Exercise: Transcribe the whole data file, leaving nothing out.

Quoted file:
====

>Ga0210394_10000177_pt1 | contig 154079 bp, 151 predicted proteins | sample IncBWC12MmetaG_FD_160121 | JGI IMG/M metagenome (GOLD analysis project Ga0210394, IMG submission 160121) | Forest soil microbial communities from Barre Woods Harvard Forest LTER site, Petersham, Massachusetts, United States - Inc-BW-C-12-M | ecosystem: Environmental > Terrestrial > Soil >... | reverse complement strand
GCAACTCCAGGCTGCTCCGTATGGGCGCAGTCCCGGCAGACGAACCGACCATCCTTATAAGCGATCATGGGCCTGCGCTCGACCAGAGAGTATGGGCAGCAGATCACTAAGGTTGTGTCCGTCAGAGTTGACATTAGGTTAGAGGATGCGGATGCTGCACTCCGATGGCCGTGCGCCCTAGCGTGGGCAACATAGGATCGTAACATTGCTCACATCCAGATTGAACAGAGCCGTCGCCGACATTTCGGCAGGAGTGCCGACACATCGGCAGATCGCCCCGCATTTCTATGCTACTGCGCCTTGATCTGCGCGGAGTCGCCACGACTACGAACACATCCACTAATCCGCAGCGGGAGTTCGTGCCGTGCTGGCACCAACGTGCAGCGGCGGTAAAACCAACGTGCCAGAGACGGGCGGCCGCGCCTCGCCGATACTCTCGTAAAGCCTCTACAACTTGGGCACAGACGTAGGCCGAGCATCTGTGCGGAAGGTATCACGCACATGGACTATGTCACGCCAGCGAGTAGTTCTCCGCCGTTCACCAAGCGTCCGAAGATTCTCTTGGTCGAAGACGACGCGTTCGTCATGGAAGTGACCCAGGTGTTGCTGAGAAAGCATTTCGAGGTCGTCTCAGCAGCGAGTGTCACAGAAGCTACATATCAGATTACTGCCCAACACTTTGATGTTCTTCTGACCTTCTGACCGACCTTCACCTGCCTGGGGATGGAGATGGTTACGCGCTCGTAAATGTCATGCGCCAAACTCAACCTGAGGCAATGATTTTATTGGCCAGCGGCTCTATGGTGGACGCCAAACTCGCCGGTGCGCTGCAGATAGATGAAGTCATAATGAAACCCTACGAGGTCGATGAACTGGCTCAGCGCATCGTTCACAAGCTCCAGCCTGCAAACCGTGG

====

>Ga0210394_10000177_pt1 | contig 154079 bp, 151 predicted proteins | sample IncBWC12MmetaG_FD_160121 | JGI IMG/M metagenome (GOLD analysis project Ga0210394, IMG submission 160121) | Forest soil microbial communities from Barre Woods Harvard Forest LTER site, Petersham, Massachusetts, United States - Inc-BW-C-12-M | ecosystem: Environmental > Terrestrial > Soil >... | reverse complement strand
GCAACTCCAGGCTGCTCCGTATGGGCGCAGTCCCGGCAGACGAACCGACCATCCTTATAAGCGATCATGGGCCTGCGCTCGACCAGAGAGTATGGGCAGCAGATCACTAAGGTTGTGTCCGTCAGAGTTGACATTAGGTTAGAGGATGCGGATGCTGCACTCCGATGGCCGTGCGCCCTAGCGTGGGCAACATAGGATCGTAACATTGCTCACATCCAGATTGAACAGAGCCGTCGCCGACATTTCGGCAGGAGTGCCGACACATCGGCAGATCGCCCCGCATTTCTATGCTACTGCGCCTTGATCTGCGCGGAGTCGCCACGACTACGAACACATCCACTAATCCGCAGCGGGAGTTCGTGCCGTGCTGGCACCAACGTGCAGCGGCGGTAAAACCAACGTGCCAGAGACGGGCGGCCGCGCCTCGCCGATACTCTCGTAAAGCCTCTACAACTTGGGCACAGACGTAGGCCGAGCATCTGTGCGGAAGGTATCACGCACATGGACTATGTCACGCCAGCGAGTAGTTCTCCGCCGTTCACCAAGCGTCCGAAGATTCTCTTGGTCGAAGACGACGCGTTCGTCATGGAAGTGACCCAGGTGTTGCTGAGAAAGCATTTCGAGGTCGTCTCAGCAGCGAGTGTCACAGAAGCTACATATCAGATTACTGCCCAACACTTTGATGTTCTTCTGACCTTCTGACCGACCTTCACCTGCCTGGGGATGGAGATGGTTACGCGCTCGTAAATGTCATGCGCCAAACTCAACCTGAGGCAATGATTTTATTGGCCAGCGGCTCTATGGTGGACGCCAAACTCGCCGGTGCGCTGCAGATAGATGAAGTCATAATGAAACCCTACGAGGTCGATGAACTGGCTCAGCGCATCGTTCACAAGCTCCAGCCTGCAAACCGTGG